Sobhita Dhulipala: The ‘Outsider’ who’s always in transit

by Carlyle
Sobhita Dhulipala: The ‘Outsider’ who’s always in transit

Sobhita Dhulipala: The ‘Outsider’ Who’s Always In Transit



She went from being the uncool kid in school to the rare non-conformist the industry never knew it needed. From conquering the web world with a raging performance in Made In Heaven, Sobhita Dhulipala lets us in on the bittersweet struggles that have dotted her journey to fame.

Sobhita Dhulipala has got off to a sparkling start. Her role as Tara Khanna, the upper crust south Delhi wife who wears perfectly tailored outfits and blow-dried hair, in the Amazon Prime Original Made in Heaven, got audiences to sit up and take notice of her strong screen presence.

Watch our Chief Travelling Officer, Kamiya Jani get up, close and personal with Sobhita Dhulipala

We caught up with the actor on a misty monsoon morning, spending some quality time at the lush Atmantan Wellness Resort in Mulshi. “I have been working like crazy the past few months, so this is a great getaway. It’s close to Bombay, the surroundings are beautiful and the weather is very pleasant. I am someone who loves to be around nature, it helps me feel in sync with myself. If I could, I’d just live here,” she admits. For Dhulipala, who was born in Tenali, Andhra Pradesh and raised in the beach town of Vishakhapatnam, home is always in transit. “Home is on my way to wherever it is that I am going. It could even be on the road, sitting in an Uber,” she laughs.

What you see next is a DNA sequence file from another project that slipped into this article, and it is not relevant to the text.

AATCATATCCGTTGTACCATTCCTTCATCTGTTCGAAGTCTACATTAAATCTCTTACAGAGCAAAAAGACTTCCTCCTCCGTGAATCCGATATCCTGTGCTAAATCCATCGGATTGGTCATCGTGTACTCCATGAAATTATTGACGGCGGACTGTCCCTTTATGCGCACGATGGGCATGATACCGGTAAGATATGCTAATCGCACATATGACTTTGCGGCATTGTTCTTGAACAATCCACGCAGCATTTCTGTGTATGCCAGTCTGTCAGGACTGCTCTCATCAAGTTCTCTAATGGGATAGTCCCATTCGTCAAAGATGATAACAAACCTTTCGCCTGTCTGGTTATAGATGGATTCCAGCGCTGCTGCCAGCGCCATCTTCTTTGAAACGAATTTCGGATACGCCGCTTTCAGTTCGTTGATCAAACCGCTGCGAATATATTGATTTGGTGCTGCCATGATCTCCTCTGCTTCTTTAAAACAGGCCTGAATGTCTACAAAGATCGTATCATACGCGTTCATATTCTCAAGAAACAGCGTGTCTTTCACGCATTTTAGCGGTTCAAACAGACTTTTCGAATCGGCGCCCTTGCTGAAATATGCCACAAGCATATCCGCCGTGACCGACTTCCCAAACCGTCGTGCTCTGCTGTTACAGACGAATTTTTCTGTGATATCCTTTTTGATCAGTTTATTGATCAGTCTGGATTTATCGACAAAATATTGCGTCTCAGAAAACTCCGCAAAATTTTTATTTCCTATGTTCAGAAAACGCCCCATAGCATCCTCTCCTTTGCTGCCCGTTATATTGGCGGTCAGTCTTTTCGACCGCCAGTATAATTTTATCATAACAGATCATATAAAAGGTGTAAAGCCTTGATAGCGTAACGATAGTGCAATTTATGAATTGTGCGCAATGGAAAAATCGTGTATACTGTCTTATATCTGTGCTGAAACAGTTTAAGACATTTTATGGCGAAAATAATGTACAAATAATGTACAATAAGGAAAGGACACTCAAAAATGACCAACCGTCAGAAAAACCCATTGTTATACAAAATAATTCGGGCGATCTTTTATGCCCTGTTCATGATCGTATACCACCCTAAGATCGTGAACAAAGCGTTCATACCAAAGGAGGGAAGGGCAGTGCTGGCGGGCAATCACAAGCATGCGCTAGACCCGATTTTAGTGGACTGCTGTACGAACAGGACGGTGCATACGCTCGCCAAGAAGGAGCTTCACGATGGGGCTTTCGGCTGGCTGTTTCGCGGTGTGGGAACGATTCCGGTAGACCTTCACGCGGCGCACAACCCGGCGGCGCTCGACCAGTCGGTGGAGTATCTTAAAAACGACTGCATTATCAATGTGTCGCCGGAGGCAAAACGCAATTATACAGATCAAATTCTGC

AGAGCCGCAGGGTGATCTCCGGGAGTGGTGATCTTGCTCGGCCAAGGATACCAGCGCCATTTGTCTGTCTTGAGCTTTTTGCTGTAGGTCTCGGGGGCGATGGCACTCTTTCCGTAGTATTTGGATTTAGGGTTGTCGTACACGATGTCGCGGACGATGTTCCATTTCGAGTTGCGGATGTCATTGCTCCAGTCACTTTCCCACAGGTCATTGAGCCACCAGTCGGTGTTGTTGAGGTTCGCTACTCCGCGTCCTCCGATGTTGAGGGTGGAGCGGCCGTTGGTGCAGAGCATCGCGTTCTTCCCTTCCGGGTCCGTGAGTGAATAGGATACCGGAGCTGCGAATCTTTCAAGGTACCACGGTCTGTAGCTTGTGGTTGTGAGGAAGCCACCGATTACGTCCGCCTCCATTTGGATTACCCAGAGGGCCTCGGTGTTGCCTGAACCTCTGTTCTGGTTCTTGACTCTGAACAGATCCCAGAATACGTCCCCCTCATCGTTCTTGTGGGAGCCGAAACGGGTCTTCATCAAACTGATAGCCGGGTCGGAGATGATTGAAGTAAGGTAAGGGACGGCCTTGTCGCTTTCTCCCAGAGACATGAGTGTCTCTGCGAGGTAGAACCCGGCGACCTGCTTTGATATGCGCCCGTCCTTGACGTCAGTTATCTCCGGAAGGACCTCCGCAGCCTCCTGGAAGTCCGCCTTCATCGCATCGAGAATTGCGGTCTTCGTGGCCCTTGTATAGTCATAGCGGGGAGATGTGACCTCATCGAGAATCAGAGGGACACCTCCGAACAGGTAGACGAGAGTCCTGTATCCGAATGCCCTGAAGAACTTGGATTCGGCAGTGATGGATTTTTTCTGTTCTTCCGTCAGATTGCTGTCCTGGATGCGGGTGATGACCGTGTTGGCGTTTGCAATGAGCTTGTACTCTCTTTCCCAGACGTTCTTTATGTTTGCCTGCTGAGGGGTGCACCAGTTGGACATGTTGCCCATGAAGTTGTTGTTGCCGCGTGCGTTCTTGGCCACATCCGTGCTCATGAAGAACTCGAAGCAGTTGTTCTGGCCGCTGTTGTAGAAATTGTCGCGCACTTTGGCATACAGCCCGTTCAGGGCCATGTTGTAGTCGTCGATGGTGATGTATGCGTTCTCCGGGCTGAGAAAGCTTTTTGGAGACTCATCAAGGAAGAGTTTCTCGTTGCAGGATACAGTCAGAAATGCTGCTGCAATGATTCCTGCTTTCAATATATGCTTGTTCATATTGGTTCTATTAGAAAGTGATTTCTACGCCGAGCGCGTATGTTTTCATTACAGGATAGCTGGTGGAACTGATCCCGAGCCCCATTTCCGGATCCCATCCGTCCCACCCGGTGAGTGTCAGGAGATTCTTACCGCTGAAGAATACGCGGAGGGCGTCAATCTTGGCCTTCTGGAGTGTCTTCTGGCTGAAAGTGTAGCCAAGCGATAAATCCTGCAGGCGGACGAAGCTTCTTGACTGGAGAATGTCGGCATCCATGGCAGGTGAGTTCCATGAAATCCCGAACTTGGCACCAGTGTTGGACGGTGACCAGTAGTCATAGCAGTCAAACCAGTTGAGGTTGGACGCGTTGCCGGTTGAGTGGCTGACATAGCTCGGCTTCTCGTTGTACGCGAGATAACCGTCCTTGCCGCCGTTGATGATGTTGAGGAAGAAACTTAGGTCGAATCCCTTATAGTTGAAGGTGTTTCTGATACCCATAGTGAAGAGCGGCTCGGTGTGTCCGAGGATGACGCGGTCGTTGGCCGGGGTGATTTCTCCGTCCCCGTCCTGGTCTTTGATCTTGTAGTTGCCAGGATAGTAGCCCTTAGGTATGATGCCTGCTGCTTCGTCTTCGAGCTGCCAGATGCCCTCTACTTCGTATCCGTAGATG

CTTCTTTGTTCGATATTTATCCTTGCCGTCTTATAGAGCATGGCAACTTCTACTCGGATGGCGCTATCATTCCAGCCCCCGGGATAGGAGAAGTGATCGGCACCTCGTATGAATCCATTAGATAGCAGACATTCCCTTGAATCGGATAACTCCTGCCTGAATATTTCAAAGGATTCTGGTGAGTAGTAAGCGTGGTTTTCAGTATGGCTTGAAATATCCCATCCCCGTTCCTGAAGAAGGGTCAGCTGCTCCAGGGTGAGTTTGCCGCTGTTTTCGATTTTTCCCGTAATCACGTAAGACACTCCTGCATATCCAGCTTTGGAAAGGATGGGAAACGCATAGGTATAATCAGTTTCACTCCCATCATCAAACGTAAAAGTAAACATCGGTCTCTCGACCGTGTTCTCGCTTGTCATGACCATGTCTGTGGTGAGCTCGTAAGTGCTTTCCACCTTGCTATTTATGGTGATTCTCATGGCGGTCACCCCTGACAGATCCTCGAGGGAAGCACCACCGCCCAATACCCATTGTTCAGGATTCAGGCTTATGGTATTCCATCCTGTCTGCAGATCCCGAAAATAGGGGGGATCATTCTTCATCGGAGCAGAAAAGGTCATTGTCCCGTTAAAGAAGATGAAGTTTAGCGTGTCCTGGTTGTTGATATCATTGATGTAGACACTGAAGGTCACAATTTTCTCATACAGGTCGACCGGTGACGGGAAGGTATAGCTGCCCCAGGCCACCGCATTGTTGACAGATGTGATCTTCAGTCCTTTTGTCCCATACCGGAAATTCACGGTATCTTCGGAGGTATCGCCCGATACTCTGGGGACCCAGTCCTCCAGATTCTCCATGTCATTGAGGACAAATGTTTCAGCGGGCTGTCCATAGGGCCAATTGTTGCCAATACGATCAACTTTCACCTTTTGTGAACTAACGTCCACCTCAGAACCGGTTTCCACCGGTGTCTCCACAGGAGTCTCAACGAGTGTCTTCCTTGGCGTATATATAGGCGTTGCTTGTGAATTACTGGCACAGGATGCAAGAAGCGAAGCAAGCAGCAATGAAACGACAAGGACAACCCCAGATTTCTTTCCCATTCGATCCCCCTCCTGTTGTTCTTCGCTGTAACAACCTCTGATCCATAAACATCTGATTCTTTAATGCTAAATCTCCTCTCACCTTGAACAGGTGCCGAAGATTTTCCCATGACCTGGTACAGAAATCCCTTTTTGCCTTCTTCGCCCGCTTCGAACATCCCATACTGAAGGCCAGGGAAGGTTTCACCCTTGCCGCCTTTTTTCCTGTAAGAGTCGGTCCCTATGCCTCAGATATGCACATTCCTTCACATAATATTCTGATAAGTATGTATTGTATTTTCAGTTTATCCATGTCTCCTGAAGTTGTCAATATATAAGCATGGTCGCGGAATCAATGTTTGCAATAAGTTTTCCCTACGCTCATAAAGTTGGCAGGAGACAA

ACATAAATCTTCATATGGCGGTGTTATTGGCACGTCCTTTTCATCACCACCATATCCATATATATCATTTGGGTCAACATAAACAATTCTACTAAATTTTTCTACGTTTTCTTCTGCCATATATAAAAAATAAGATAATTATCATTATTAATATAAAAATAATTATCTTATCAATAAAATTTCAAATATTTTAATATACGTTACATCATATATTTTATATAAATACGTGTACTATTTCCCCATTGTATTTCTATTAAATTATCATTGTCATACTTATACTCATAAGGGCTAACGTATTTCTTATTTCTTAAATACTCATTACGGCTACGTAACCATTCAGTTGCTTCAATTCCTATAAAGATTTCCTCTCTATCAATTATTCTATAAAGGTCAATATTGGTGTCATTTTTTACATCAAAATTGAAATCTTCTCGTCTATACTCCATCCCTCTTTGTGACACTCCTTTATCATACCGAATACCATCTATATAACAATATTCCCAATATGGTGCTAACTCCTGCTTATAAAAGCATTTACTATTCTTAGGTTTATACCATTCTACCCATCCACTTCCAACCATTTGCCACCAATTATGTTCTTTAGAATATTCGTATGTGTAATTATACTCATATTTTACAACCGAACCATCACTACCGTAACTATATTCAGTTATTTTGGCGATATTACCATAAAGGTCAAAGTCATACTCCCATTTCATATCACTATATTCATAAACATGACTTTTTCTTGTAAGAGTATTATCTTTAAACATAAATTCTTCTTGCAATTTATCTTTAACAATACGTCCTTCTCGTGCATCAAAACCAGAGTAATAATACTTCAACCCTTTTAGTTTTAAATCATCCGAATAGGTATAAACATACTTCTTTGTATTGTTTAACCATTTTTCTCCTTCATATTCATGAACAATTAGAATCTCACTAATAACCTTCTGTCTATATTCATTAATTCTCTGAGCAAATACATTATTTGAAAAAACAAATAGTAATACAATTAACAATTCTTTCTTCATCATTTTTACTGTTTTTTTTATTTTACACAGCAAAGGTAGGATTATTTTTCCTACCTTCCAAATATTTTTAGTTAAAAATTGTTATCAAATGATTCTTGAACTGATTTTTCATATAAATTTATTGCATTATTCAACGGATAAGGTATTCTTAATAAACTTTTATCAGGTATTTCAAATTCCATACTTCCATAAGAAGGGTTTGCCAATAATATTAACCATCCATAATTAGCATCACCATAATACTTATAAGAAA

Having spent a quiet childhood in a small town, moving to Mumbai was her ticket to the big city life. “My father was in the merchant navy, and growing up the entertainment industry was never a space I’d imagine myself in. After I completed my 12th grade, I was aching to have a new experience, that’s when I picked up a map of India and randomly chose Mumbai.”

Get to know Sobhita Dhulipala in the video below, as she talks about life, love and growing up in a middle class family.

Dhulipala recalls being quite shy as a child and knew she had to break away from her comfort zone in order to challenge herself. “I wanted to be in a competitive environment, where I had no choice but to really push myself and prove to be the best,” she says. The actor recounts writing a letter to her father to seek his approval, and in return he picked up college admission forms and a Mumbai city guide, to get her off the ground. “I came to Mumbai for college, and towards the end of my graduation, I took part in Miss India. It was just out of sheer curiosity; I was always very geeky and tomboyish and never really imagined myself in this industry,” she reveals.